January 1, 1970
    This explores several issues and raises several good points. Older teen recommended
  • Skye (HailHydra)
    January 1, 1970
    *grabby hands* gimme, I love James Patterson guys
  • Elisha
    January 1, 1970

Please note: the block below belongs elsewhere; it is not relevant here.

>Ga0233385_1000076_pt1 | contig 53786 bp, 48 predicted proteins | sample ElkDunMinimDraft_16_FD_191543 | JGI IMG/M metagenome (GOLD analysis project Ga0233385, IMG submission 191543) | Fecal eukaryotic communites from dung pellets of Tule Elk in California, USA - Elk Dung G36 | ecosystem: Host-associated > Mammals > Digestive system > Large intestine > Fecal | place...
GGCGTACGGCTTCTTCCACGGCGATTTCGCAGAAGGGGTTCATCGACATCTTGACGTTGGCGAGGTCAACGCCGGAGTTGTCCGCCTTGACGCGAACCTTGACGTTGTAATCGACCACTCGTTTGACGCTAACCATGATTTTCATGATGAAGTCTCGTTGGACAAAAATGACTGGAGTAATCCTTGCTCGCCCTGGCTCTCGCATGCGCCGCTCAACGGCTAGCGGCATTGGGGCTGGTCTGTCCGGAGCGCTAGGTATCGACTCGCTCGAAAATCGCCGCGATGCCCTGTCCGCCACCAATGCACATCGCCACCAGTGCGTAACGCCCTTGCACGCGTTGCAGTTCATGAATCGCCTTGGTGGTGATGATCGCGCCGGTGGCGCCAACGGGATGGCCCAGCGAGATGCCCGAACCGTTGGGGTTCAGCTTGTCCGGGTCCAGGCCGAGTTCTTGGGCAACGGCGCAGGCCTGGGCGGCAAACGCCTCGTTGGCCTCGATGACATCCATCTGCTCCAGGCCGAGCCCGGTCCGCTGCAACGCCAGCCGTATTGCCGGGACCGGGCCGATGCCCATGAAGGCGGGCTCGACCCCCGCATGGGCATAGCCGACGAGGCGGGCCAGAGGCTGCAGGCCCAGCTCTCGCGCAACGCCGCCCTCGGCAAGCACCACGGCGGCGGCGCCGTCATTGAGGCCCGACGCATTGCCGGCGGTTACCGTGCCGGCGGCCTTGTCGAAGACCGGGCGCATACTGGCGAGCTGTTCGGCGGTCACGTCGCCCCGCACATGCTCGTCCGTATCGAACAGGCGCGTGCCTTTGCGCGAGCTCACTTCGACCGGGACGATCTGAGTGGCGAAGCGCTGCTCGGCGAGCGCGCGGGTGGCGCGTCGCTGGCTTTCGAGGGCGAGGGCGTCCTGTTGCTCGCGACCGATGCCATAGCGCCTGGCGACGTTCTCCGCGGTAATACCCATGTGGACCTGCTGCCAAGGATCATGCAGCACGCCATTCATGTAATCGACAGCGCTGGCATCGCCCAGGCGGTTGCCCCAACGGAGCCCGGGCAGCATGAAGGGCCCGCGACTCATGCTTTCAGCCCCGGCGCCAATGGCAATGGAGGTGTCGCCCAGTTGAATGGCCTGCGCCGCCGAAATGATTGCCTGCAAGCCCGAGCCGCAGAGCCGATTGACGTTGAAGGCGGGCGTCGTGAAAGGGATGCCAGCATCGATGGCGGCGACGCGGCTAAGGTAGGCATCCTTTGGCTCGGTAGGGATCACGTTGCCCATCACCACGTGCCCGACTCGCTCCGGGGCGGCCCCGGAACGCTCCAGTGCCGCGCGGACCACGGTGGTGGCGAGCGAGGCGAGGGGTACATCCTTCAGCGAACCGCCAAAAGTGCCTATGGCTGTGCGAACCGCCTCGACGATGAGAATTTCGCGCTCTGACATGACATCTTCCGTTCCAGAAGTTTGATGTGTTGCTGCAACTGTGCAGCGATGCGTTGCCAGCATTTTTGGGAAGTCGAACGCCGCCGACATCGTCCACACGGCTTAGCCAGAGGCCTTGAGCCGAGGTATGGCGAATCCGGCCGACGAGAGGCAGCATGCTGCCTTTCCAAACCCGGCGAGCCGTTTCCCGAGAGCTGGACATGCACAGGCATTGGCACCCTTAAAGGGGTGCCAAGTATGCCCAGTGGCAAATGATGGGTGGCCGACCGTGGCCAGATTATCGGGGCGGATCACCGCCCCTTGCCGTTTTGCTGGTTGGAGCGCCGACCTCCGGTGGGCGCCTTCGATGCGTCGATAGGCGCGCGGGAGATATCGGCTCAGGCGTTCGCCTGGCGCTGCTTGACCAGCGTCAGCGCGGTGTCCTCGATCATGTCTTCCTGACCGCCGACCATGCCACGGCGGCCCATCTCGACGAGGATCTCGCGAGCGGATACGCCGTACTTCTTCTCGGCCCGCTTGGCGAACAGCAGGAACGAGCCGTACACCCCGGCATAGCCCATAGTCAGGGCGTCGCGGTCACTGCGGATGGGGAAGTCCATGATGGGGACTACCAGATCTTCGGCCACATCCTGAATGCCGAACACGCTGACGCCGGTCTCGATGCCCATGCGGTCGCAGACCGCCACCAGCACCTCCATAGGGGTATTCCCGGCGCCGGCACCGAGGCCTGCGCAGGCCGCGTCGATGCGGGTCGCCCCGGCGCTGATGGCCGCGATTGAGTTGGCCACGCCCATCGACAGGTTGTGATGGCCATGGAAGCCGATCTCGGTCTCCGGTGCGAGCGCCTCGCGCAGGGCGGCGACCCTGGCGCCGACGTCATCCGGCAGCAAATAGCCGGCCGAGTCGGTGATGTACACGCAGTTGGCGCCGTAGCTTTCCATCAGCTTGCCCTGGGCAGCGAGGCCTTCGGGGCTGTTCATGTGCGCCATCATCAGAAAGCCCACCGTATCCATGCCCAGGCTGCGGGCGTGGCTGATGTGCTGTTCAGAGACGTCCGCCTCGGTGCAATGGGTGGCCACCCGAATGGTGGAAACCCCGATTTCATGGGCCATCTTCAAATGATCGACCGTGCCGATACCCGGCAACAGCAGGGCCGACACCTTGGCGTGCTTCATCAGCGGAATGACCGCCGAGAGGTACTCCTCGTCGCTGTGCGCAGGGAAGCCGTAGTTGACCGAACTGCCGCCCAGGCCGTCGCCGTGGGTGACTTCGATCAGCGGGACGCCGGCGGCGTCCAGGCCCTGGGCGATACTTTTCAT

EXPELLED is the brainchild of James Patterson and Emily Raymond, in which four teenagers, some guilty, some not, are kicked out of school following odd events. In order to uncover the truth of the incident that abruptly ended his junior year and to prove his innocence, Theo convinces the group to make a documentary film. What Theo ultimately finds will shock him, as the reality of the situation and the reason he was framed are much darker than he could have imagined. The ending of EXPELLED serve EXPELLED is the brainchild of James Patterson and Emily Raymond, in which four teenagers, some guilty, some not, are kicked out of school following odd events. In order to uncover the truth of the incident that abruptly ended his junior year and to prove his innocence, Theo convinces the group to make a documentary film. What Theo ultimately finds will shock him, as the reality of the situation and the reason he was framed are much darker than he could have imagined. The ending of EXPELLED serves up a few moral lessons; everything is not always as it seems and everyone has their own private demons. This novel is exactly what I would expect from an experienced author like James Patterson. The plot moves along flawlessly and without any gaping holes. The characters are nuanced, interesting, and resourceful. They shift and change over the course of the book, each having his or her own personal arc. Even the dialogue is perfect. The way each character talks is believable, authentic, and most importantly, feels specific to them. Overall, the book on a whole is widely enjoyable and entertaining. It somehow is both dark and lighthearted, fusing both a coming-of age-drama with a whodunit mystery.Ultimately, I would have loved to see the documentary take on a bigger role in the story. When the idea is first introduced, it seems as though it is going to influence the structure of the book moving forward. Instead, it ends up taking a backseat to most of the action. For me, the student film needs to be more relevant or taken out completely, as the interviews on camera are a bit lackluster and do not seem to advance the plot in a specific way. Because the documentary is not what saves Theo, he could have launched his own investigation without the assistance of a camera and came to the same conclusion.I also would have liked to see Sasha’s “crime” related to the photo incident, rather than a random event with coincidental timing. In turn, she would have been more bonded to the task of finding the real perpetrator, and it would have made the final result more complicated. All in all, EXPELLED is a quick and easy read that ebbs and flows in all the right places. It is a great book to read on the beach, the airplane, or a rainy day in bed.Review originally posted on YA Books Central: http://www.yabookscentral.com/yaficti...